Clinical Orthopaedics and Related Research ®

A Publication of The Association of Bone and Joint Surgeons ®

Delayed Slipped Capital Femoral Epiphysis After Treatment of Femoral Neck Fracture in Children

Hai Li MD, PhD, Li Zhao MD, PhD, Luyu Huang MD, PhD, Ken N Kuo MD



Slipped capital femoral epiphysis (SCFE) after the treatment of femoral neck fracture is a rare entity in children that poses important treatment challenges.

Case Description

We describe the presentation and management of two patients, a 12-year-old girl and a 6-year-old girl, each of whom developed SCFE at 5 months and 9 months, respectively, after operative treatment of femoral neck fracture.

Literature Review

Five similar cases have been reported in the literature. Along with our two case studies, the average age of all seven patients was 8.9 years (range, 3.6–12 years; boys, 8.9 years; girls, 9 years). None of the children was in a high weight percentile or had any known endocrinologic disorder. Two had asymptomatic mild SCFE, whereas the others felt unexplained pain with ambulation when the slippage was brought to their attention. Although it is not possible to prove a causal relationship between the initial fracture and the subsequent SCFE, clinical factors such as implant irritation, early return to weightbearing, delayed union or nonunion, coxa vara, and avascular necrosis warrant consideration as potentially related to the subsequent slip.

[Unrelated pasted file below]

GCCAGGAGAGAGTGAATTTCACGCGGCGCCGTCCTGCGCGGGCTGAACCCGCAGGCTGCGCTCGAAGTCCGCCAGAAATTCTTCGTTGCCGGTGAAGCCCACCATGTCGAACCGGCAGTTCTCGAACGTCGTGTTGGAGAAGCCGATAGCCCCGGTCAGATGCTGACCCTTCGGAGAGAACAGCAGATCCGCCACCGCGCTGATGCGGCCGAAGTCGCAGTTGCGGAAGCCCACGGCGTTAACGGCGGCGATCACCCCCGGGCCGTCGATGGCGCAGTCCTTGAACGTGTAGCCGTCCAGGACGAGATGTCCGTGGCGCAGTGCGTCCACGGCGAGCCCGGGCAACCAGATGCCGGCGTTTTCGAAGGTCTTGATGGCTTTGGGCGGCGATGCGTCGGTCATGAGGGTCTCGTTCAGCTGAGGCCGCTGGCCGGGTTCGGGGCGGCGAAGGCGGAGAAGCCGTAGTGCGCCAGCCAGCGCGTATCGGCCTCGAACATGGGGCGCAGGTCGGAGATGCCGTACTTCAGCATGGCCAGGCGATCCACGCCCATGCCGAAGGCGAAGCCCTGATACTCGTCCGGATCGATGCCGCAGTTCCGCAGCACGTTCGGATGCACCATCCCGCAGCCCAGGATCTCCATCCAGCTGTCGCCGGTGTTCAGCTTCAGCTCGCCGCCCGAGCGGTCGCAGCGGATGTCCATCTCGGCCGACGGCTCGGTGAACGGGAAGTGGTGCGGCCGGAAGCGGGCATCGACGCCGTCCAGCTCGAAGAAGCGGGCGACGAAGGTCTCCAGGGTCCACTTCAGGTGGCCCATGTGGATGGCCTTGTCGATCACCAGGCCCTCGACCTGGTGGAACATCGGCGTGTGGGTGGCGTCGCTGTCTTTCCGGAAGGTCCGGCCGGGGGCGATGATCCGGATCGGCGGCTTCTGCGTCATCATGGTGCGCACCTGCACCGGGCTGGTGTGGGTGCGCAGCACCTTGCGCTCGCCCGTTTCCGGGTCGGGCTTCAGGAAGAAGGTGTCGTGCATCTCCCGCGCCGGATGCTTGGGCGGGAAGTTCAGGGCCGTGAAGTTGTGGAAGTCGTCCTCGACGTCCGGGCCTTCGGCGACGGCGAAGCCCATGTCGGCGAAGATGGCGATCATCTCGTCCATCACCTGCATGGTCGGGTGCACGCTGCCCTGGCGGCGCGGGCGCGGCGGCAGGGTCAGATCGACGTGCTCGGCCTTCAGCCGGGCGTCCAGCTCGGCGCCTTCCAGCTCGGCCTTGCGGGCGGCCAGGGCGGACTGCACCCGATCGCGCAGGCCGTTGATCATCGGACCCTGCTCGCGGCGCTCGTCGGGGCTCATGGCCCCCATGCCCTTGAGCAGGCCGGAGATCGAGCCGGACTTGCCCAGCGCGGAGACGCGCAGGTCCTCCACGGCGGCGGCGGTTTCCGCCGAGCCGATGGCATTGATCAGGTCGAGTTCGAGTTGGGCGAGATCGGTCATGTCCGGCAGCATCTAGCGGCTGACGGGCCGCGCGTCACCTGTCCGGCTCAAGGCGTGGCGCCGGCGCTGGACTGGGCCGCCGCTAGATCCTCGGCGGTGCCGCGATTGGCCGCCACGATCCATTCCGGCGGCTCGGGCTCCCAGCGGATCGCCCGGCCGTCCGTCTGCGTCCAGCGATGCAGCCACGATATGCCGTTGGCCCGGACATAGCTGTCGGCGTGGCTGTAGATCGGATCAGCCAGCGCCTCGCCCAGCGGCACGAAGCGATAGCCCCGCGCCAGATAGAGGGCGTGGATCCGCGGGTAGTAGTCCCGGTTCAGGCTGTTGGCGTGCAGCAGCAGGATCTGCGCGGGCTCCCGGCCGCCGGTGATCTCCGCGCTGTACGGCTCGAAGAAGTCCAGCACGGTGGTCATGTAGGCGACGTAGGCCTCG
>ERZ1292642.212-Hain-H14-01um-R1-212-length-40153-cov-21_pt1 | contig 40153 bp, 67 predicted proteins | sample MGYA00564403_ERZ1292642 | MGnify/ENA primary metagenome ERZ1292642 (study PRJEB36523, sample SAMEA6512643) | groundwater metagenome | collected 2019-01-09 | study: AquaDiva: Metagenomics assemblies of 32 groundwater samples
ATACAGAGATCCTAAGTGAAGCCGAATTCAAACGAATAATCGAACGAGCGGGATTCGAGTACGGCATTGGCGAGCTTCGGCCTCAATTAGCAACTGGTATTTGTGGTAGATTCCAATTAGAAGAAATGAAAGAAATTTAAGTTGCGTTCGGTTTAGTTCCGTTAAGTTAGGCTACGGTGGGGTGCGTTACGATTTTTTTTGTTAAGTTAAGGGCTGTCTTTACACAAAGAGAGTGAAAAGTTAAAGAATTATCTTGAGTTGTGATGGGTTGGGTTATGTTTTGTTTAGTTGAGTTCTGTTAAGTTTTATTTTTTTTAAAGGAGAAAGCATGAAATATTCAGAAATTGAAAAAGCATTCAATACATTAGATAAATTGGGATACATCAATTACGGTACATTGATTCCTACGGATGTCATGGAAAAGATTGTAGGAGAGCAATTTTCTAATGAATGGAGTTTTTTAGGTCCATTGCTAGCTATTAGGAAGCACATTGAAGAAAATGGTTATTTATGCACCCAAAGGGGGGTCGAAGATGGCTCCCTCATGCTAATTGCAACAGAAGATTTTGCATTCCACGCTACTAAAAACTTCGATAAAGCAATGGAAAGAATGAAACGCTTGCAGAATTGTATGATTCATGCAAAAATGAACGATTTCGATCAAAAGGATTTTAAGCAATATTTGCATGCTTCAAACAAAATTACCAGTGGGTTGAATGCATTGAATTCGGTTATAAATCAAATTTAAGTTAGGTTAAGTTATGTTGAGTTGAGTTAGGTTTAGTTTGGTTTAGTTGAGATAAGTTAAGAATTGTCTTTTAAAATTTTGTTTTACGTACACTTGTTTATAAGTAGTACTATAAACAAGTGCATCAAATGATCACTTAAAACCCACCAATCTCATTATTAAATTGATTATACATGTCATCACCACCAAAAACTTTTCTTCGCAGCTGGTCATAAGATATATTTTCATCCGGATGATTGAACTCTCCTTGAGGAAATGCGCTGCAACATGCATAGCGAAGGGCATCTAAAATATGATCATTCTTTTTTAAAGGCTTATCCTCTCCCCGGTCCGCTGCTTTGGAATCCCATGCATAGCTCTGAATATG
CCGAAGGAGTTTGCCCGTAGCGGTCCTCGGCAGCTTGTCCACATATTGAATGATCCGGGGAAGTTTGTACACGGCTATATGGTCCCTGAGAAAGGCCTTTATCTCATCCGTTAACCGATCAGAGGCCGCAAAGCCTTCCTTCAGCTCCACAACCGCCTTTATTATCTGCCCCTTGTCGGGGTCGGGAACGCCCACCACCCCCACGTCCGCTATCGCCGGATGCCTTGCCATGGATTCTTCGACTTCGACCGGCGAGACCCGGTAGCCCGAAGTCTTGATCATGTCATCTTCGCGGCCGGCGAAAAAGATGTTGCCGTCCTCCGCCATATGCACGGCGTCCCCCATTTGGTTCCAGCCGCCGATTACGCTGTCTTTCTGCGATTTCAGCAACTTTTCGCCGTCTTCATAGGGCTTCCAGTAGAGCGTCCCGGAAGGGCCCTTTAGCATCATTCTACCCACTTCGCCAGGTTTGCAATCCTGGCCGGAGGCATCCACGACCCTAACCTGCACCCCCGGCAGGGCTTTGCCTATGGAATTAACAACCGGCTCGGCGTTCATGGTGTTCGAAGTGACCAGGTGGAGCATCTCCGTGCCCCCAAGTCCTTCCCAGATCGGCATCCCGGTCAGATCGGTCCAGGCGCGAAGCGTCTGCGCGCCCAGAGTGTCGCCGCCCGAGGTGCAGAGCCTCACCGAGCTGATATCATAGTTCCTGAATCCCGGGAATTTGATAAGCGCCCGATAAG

Clinical Relevance

The onset of SCFE after surgical treatment of a femoral neck fracture may reflect inadequate treatment of the fracture. For best practice, we should perform a gentle anatomic reduction, appropriate internal fixation for femoral neck fracture in skeletally immature patients. Postoperative cast immobilization and delayed weightbearing are also important to avoid complication. It is essential for pediatric orthopaedic surgeons to be aware of this clinical scenario to allow prompt recognition and patient treatment.

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